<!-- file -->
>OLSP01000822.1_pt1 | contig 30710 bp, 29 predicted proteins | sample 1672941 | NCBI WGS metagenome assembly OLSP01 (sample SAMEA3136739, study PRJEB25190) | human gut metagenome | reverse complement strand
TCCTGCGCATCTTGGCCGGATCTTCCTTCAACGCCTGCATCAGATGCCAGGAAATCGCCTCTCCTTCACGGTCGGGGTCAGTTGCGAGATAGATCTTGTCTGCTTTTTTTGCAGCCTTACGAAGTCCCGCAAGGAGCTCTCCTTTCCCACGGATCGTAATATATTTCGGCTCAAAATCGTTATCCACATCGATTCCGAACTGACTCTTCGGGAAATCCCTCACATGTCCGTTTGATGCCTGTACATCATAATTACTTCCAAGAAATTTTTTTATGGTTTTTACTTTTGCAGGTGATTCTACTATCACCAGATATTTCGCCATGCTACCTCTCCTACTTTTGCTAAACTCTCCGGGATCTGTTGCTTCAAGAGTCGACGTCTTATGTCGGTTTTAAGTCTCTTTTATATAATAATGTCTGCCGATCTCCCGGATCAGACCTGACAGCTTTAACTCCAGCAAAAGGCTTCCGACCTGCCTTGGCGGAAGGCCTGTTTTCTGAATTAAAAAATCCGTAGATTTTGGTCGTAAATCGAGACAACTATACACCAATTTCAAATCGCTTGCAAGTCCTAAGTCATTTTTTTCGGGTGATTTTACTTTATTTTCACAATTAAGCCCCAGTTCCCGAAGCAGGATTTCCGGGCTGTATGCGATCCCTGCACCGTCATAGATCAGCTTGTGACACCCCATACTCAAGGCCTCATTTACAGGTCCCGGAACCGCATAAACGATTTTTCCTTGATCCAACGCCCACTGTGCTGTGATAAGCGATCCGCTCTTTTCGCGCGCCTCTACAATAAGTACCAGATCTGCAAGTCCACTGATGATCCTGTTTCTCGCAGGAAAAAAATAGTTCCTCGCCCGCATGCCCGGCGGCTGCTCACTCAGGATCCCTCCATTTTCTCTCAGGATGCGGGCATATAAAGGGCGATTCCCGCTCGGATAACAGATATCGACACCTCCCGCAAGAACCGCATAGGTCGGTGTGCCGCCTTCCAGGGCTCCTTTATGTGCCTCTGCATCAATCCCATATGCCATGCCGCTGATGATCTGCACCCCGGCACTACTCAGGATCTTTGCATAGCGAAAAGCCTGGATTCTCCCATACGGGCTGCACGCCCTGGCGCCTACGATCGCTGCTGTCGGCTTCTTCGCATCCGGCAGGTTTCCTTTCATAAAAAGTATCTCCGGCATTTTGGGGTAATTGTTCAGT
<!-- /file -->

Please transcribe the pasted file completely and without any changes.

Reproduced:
>OLSP01000822.1_pt1 | contig 30710 bp, 29 predicted proteins | sample 1672941 | NCBI WGS metagenome assembly OLSP01 (sample SAMEA3136739, study PRJEB25190) | human gut metagenome | reverse complement strand
TCCTGCGCATCTTGGCCGGATCTTCCTTCAACGCCTGCATCAGATGCCAGGAAATCGCCTCTCCTTCACGGTCGGGGTCAGTTGCGAGATAGATCTTGTCTGCTTTTTTTGCAGCCTTACGAAGTCCCGCAAGGAGCTCTCCTTTCCCACGGATCGTAATATATTTCGGCTCAAAATCGTTATCCACATCGATTCCGAACTGACTCTTCGGGAAATCCCTCACATGTCCGTTTGATGCCTGTACATCATAATTACTTCCAAGAAATTTTTTTATGGTTTTTACTTTTGCAGGTGATTCTACTATCACCAGATATTTCGCCATGCTACCTCTCCTACTTTTGCTAAACTCTCCGGGATCTGTTGCTTCAAGAGTCGACGTCTTATGTCGGTTTTAAGTCTCTTTTATATAATAATGTCTGCCGATCTCCCGGATCAGACCTGACAGCTTTAACTCCAGCAAAAGGCTTCCGACCTGCCTTGGCGGAAGGCCTGTTTTCTGAATTAAAAAATCCGTAGATTTTGGTCGTAAATCGAGACAACTATACACCAATTTCAAATCGCTTGCAAGTCCTAAGTCATTTTTTTCGGGTGATTTTACTTTATTTTCACAATTAAGCCCCAGTTCCCGAAGCAGGATTTCCGGGCTGTATGCGATCCCTGCACCGTCATAGATCAGCTTGTGACACCCCATACTCAAGGCCTCATTTACAGGTCCCGGAACCGCATAAACGATTTTTCCTTGATCCAACGCCCACTGTGCTGTGATAAGCGATCCGCTCTTTTCGCGCGCCTCTACAATAAGTACCAGATCTGCAAGTCCACTGATGATCCTGTTTCTCGCAGGAAAAAAATAGTTCCTCGCCCGCATGCCCGGCGGCTGCTCACTCAGGATCCCTCCATTTTCTCTCAGGATGCGGGCATATAAAGGGCGATTCCCGCTCGGATAACAGATATCGACACCTCCCGCAAGAACCGCATAGGTCGGTGTGCCGCCTTCCAGGGCTCCTTTATGTGCCTCTGCATCAATCCCATATGCCATGCCGCTGATGATCTGCACCCCGGCACTACTCAGGATCTTTGCATAGCGAAAAGCCTGGATTCTCCCATACGGGCTGCACGCCCTGGCGCCTACGATCGCTGCTGTCGGCTTCTTCGCATCCGGCAGGTTTCCTTTCATAAAAAGTATCTCCGGCATTTTGGGGTAATTGTTCAGT